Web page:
Stockholm University, Faculty of Science, Department of Physics. Stockholm University, Faculty of Science, The Oskar Klein Centre for Cosmo Particle Physics (OKC). Nikhef and the University of Amsterdam, Netherlands. Stockholm University, Faculty of Science, Department of Physics. Stockholm University, Faculty of Science, The Oskar Klein Centre for Cosmo Particle Physics (OKC). Stockholm University, Faculty of Science, Department of Physics. Stockholm University, Faculty of Science, The Oskar Klein Centre for Cosmo Particle Physics (OKC). Stockholm University, Faculty of Science, Department of Physics. Stockholm University, Faculty of Science, The Oskar Klein Centre for Cosmo Particle Physics (OKC). Stockholm University, Faculty of Science, Department of Physics. Stockholm University, Faculty of Science, The Oskar Klein Centre for Cosmo Particle Physics (OKC). Stockholm University, Faculty of Science, Department of Physics. Stockholm University, Faculty of Science, The Oskar Klein Centre for Cosmo Particle Physics (OKC). Stockholm University, Faculty of Science, Department of Physics. Stockholm University, Faculty of Science, The Oskar Klein Centre for Cosmo Particle Physics (OKC). Stockholm University, Faculty of Science, Department of Physics. Stockholm University, Faculty of Science, The Oskar Klein Centre for Cosmo Particle Physics (OKC).
XENON1T dark matter data analysis: Signal reconstruction, calibration, and event selection2019In: Physical Review D: covering particles, fields, gravitation, and cosmology, ISSN 2470-0010, E-ISSN 2470-0029, Vol. 100, no 5, article id 052014Article in journal (Refereed)

The XENON1T experiment at the Laboratori Nazionali del Gran Sasso is the most sensitive direct detection experiment for dark matter in the form of weakly interacting particles (WIMPs) with masses above 6 GeV/c(2) scattering off nuclei. The detector employs a dual-phase time projection chamber with 2.0 metric tons of liquid xenon in the target. A one metric ton x year exposure of science data was collected between October 2016 and February 2018. This article reports on the performance of the detector during this period and describes details of the data analysis that led to the most stringent exclusion limits on various WIMP-nucleon interaction models to date. In particular, signal reconstruction, event selection, and calibration of the detector response to nuclear and electronic recoils in XENON1T are discussed.

• 8. Aprile, E.
Stockholm University, Faculty of Science, Department of Physics. Stockholm University, Faculty of Science, The Oskar Klein Centre for Cosmo Particle Physics (OKC). Nikhef and the University of Amsterdam, Netherlands. Stockholm University, Faculty of Science, Department of Physics. Stockholm University, Faculty of Science, The Oskar Klein Centre for Cosmo Particle Physics (OKC). Stockholm University, Faculty of Science, Department of Physics. Stockholm University, Faculty of Science, The Oskar Klein Centre for Cosmo Particle Physics (OKC). Stockholm University, Faculty of Science, Department of Physics. Stockholm University, Faculty of Science, The Oskar Klein Centre for Cosmo Particle Physics (OKC). Stockholm University, Faculty of Science, Department of Physics. Stockholm University, Faculty of Science, The Oskar Klein Centre for Cosmo Particle Physics (OKC). Stockholm University, Faculty of Science, Department of Physics. Stockholm University, Faculty of Science, The Oskar Klein Centre for Cosmo Particle Physics (OKC). Stockholm University, Faculty of Science, Department of Physics. Stockholm University, Faculty of Science, The Oskar Klein Centre for Cosmo Particle Physics (OKC). Stockholm University, Faculty of Science, Department of Physics. Stockholm University, Faculty of Science, The Oskar Klein Centre for Cosmo Particle Physics (OKC).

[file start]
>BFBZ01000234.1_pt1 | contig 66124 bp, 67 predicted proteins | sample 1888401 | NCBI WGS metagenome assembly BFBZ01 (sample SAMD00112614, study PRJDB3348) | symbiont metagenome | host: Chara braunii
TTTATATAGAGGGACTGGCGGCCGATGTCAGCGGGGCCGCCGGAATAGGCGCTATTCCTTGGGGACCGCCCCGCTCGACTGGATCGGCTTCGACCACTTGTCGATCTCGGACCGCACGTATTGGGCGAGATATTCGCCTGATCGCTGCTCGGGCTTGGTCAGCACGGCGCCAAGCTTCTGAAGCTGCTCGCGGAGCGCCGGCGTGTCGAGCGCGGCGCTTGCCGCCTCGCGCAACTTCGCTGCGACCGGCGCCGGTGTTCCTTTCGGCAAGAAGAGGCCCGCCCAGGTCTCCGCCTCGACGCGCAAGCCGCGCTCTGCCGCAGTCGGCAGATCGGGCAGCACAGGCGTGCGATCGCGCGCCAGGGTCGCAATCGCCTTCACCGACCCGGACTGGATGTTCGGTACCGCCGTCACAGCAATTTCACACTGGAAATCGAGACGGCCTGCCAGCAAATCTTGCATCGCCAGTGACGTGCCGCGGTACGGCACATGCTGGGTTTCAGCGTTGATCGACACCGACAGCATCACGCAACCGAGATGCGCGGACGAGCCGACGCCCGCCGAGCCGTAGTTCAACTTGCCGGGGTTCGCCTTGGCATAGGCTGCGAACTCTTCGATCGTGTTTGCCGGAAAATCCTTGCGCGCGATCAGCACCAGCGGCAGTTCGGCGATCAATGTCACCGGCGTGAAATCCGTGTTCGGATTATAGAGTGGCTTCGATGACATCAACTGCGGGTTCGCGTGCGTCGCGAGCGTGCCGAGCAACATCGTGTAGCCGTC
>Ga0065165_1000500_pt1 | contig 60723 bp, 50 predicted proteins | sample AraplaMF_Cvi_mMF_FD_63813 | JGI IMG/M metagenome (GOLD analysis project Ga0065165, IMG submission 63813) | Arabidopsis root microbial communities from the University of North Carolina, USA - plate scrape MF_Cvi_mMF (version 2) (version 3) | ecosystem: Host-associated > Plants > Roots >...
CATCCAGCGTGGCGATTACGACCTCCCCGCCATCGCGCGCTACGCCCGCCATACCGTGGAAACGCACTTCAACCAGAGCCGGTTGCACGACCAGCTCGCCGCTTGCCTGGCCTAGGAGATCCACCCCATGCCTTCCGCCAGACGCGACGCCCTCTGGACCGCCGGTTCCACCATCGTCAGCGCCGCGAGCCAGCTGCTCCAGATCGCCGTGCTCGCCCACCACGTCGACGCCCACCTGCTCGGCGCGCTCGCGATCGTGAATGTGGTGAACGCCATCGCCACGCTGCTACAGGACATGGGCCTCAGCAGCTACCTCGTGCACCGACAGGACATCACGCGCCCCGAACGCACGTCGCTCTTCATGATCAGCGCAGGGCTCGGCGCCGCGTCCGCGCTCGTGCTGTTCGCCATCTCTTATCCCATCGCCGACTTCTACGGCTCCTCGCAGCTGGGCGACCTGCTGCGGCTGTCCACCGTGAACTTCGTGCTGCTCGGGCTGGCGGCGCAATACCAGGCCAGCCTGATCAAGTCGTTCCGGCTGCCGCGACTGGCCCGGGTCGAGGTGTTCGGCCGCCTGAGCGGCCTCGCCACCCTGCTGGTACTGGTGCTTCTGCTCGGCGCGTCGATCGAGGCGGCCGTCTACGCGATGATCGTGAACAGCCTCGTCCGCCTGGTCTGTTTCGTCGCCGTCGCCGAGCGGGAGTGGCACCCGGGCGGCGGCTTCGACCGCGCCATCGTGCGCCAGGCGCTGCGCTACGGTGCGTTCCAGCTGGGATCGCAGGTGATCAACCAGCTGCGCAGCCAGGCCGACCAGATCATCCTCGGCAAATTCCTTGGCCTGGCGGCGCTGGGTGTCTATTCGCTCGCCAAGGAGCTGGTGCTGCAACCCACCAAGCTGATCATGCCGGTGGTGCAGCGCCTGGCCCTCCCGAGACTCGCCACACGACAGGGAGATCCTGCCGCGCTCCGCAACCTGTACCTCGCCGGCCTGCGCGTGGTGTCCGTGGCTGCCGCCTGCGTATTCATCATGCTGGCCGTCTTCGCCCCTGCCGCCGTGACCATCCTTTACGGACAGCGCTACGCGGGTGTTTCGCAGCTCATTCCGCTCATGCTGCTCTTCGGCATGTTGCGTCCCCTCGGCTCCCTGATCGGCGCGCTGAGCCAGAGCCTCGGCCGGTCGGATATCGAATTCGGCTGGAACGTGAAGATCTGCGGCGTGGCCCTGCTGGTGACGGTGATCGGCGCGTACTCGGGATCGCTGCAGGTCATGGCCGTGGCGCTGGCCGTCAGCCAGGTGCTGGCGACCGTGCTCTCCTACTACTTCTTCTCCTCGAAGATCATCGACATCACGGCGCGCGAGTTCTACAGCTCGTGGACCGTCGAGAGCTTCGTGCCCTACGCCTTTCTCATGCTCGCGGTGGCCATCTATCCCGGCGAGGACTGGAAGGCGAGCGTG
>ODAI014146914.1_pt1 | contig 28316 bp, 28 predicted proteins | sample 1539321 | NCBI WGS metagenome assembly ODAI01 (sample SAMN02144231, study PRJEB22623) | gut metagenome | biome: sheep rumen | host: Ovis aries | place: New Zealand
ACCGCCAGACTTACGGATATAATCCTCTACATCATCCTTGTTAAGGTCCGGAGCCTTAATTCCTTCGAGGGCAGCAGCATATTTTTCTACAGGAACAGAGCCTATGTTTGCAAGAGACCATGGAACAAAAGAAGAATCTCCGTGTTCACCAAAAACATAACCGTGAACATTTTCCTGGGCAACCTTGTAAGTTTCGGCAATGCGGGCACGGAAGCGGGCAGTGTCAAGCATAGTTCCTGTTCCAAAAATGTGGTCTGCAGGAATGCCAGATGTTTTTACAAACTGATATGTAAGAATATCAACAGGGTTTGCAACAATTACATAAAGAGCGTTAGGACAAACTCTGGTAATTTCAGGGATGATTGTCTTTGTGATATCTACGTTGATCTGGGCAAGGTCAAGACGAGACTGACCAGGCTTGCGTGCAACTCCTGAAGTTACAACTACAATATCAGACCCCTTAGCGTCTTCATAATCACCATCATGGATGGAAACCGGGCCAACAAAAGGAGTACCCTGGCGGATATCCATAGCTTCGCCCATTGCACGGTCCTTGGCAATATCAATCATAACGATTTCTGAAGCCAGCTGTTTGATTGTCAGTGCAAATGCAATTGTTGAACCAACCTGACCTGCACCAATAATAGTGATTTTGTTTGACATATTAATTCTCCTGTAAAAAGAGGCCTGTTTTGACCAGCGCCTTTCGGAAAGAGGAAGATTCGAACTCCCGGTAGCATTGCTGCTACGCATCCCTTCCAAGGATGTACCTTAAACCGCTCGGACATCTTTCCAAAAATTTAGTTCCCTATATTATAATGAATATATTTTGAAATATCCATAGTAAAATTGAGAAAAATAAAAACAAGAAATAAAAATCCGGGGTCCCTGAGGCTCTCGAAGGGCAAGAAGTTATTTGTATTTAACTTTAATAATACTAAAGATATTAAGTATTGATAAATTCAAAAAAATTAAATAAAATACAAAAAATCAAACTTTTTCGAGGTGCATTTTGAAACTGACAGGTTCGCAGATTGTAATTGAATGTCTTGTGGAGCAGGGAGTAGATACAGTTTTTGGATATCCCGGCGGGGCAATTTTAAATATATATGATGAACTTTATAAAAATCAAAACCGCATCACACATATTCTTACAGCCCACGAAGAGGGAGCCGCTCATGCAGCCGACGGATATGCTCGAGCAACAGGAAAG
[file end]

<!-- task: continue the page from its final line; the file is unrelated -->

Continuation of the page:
XENON1T dark matter data analysis: Signal and background models and statistical inference2019In: Physical Review D: covering particles, fields, gravitation, and cosmology, ISSN 2470-0010, E-ISSN 2470-0029, Vol. 99, no 11, article id 112009Article in journal (Refereed)

The XENON1T experiment searches for dark matter particles through their scattering off xenon atoms in a 2 metric ton liquid xenon target. The detector is a dual-phase time projection chamber, which measures simultaneously the scintillation and ionization signals produced by interactions in target volume, to reconstruct energy and position, as well as the type of the interaction. The background rate in the central volume of XENON1T detector is the lowest achieved so far with a liquid xenon-based direct detection experiment. In this work we describe the response model of the detector, the background and signal models, and the statistical inference procedures used in the dark matter searches with a 1 metric ton x year exposure of XENON1T data, that leads to the best limit to date on WIMP-nucleon spin-independent elastic scatter cross section for WIMP masses above 6 GeV/c(2).

• 9. Aprile, Elena
Stockholm University, Faculty of Science, Department of Physics. Stockholm University, Faculty of Science, The Oskar Klein Centre for Cosmo Particle Physics (OKC). Stockholm University, Faculty of Science, Department of Physics. Stockholm University, Faculty of Science, The Oskar Klein Centre for Cosmo Particle Physics (OKC). Stockholm University, Faculty of Science, Department of Physics. Stockholm University, Faculty of Science, The Oskar Klein Centre for Cosmo Particle Physics (OKC). Stockholm University, Faculty of Science, Department of Physics. Stockholm University, Faculty of Science, The Oskar Klein Centre for Cosmo Particle Physics (OKC). Stockholm University, Faculty of Science, Department of Physics. Stockholm University, Faculty of Science, The Oskar Klein Centre for Cosmo Particle Physics (OKC). Stockholm University, Faculty of Science, Department of Physics. Stockholm University, Faculty of Science, The Oskar Klein Centre for Cosmo Particle Physics (OKC). Stockholm University, Faculty of Science, Department of Physics. Stockholm University, Faculty of Science, The Oskar Klein Centre for Cosmo Particle Physics (OKC). Stockholm University, Faculty of Science, Department of Physics. Stockholm University, Faculty of Science, The Oskar Klein Centre for Cosmo Particle Physics (OKC).
Analysis of the XENON1T data for WIMP search: Background Models and Statistical InferenceManuscript (preprint) (Other academic)

The XENON1T experiment searches for dark matter recoils within a $2$ tonne liquid xenon target. The detector is operated as a dual-phase time projection chamber, and reconstructs the energy and position of interactions in the active volume. In the central volume of the target mass, the lowest background rate of a xenon-based direct detection experiment so far has been achieved. In this work we describe the detector response modelling, the background and signal models, and the statistical inference procedures used in a search for Weakly Interacting Massive Particles (WIMPs) using 1\,tonne$\times$year exposure of XENON1T data.